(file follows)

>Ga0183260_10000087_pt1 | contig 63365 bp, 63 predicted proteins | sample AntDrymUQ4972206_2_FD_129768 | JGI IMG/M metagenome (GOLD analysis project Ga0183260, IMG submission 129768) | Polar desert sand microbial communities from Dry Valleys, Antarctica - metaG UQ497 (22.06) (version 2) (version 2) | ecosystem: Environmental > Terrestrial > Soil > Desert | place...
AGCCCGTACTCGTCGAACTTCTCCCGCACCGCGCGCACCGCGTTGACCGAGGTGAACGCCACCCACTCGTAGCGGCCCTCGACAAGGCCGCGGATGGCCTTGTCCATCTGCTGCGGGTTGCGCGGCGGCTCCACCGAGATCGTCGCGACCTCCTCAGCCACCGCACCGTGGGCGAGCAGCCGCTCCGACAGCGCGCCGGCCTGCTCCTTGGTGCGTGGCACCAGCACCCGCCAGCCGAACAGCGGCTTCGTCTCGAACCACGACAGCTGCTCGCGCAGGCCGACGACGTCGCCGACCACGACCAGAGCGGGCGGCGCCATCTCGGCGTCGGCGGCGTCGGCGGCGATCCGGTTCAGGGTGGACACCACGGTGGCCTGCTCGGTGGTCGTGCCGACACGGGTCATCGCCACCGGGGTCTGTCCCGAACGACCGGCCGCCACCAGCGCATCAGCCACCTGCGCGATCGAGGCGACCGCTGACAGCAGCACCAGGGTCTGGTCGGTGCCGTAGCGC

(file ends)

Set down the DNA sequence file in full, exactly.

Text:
>Ga0183260_10000087_pt1 | contig 63365 bp, 63 predicted proteins | sample AntDrymUQ4972206_2_FD_129768 | JGI IMG/M metagenome (GOLD analysis project Ga0183260, IMG submission 129768) | Polar desert sand microbial communities from Dry Valleys, Antarctica - metaG UQ497 (22.06) (version 2) (version 2) | ecosystem: Environmental > Terrestrial > Soil > Desert | place...
AGCCCGTACTCGTCGAACTTCTCCCGCACCGCGCGCACCGCGTTGACCGAGGTGAACGCCACCCACTCGTAGCGGCCCTCGACAAGGCCGCGGATGGCCTTGTCCATCTGCTGCGGGTTGCGCGGCGGCTCCACCGAGATCGTCGCGACCTCCTCAGCCACCGCACCGTGGGCGAGCAGCCGCTCCGACAGCGCGCCGGCCTGCTCCTTGGTGCGTGGCACCAGCACCCGCCAGCCGAACAGCGGCTTCGTCTCGAACCACGACAGCTGCTCGCGCAGGCCGACGACGTCGCCGACCACGACCAGAGCGGGCGGCGCCATCTCGGCGTCGGCGGCGTCGGCGGCGATCCGGTTCAGGGTGGACACCACGGTGGCCTGCTCGGTGGTCGTGCCGACACGGGTCATCGCCACCGGGGTCTGTCCCGAACGACCGGCCGCCACCAGCGCATCAGCCACCTGCGCGATCGAGGCGACCGCTGACAGCAGCACCAGGGTCTGGTCGGTGCCGTAGCGC